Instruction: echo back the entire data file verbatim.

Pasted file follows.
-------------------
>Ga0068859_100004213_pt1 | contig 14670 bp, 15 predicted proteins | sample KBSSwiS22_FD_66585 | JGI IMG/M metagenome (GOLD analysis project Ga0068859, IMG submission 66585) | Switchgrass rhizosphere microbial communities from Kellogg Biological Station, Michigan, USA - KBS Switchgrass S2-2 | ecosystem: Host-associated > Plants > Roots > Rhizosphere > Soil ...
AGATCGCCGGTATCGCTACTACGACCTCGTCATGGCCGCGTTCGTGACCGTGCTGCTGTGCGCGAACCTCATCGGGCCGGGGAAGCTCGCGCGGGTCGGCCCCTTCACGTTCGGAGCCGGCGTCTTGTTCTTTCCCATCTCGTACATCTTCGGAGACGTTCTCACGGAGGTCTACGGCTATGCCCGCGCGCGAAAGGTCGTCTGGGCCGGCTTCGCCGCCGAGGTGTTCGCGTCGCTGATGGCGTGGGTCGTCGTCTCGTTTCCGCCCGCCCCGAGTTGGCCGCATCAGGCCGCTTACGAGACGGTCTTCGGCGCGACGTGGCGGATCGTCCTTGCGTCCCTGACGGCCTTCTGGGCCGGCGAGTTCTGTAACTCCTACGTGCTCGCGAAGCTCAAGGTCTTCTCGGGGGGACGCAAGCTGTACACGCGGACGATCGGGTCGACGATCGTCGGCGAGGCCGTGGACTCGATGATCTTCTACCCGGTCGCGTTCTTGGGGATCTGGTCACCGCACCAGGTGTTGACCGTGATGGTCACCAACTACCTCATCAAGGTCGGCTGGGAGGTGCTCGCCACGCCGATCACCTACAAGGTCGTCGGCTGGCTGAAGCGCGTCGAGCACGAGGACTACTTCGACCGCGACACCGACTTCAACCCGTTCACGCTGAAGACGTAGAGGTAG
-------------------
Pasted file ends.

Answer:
>Ga0068859_100004213_pt1 | contig 14670 bp, 15 predicted proteins | sample KBSSwiS22_FD_66585 | JGI IMG/M metagenome (GOLD analysis project Ga0068859, IMG submission 66585) | Switchgrass rhizosphere microbial communities from Kellogg Biological Station, Michigan, USA - KBS Switchgrass S2-2 | ecosystem: Host-associated > Plants > Roots > Rhizosphere > Soil ...
AGATCGCCGGTATCGCTACTACGACCTCGTCATGGCCGCGTTCGTGACCGTGCTGCTGTGCGCGAACCTCATCGGGCCGGGGAAGCTCGCGCGGGTCGGCCCCTTCACGTTCGGAGCCGGCGTCTTGTTCTTTCCCATCTCGTACATCTTCGGAGACGTTCTCACGGAGGTCTACGGCTATGCCCGCGCGCGAAAGGTCGTCTGGGCCGGCTTCGCCGCCGAGGTGTTCGCGTCGCTGATGGCGTGGGTCGTCGTCTCGTTTCCGCCCGCCCCGAGTTGGCCGCATCAGGCCGCTTACGAGACGGTCTTCGGCGCGACGTGGCGGATCGTCCTTGCGTCCCTGACGGCCTTCTGGGCCGGCGAGTTCTGTAACTCCTACGTGCTCGCGAAGCTCAAGGTCTTCTCGGGGGGACGCAAGCTGTACACGCGGACGATCGGGTCGACGATCGTCGGCGAGGCCGTGGACTCGATGATCTTCTACCCGGTCGCGTTCTTGGGGATCTGGTCACCGCACCAGGTGTTGACCGTGATGGTCACCAACTACCTCATCAAGGTCGGCTGGGAGGTGCTCGCCACGCCGATCACCTACAAGGTCGTCGGCTGGCTGAAGCGCGTCGAGCACGAGGACTACTTCGACCGCGACACCGACTTCAACCCGTTCACGCTGAAGACGTAGAGGTAG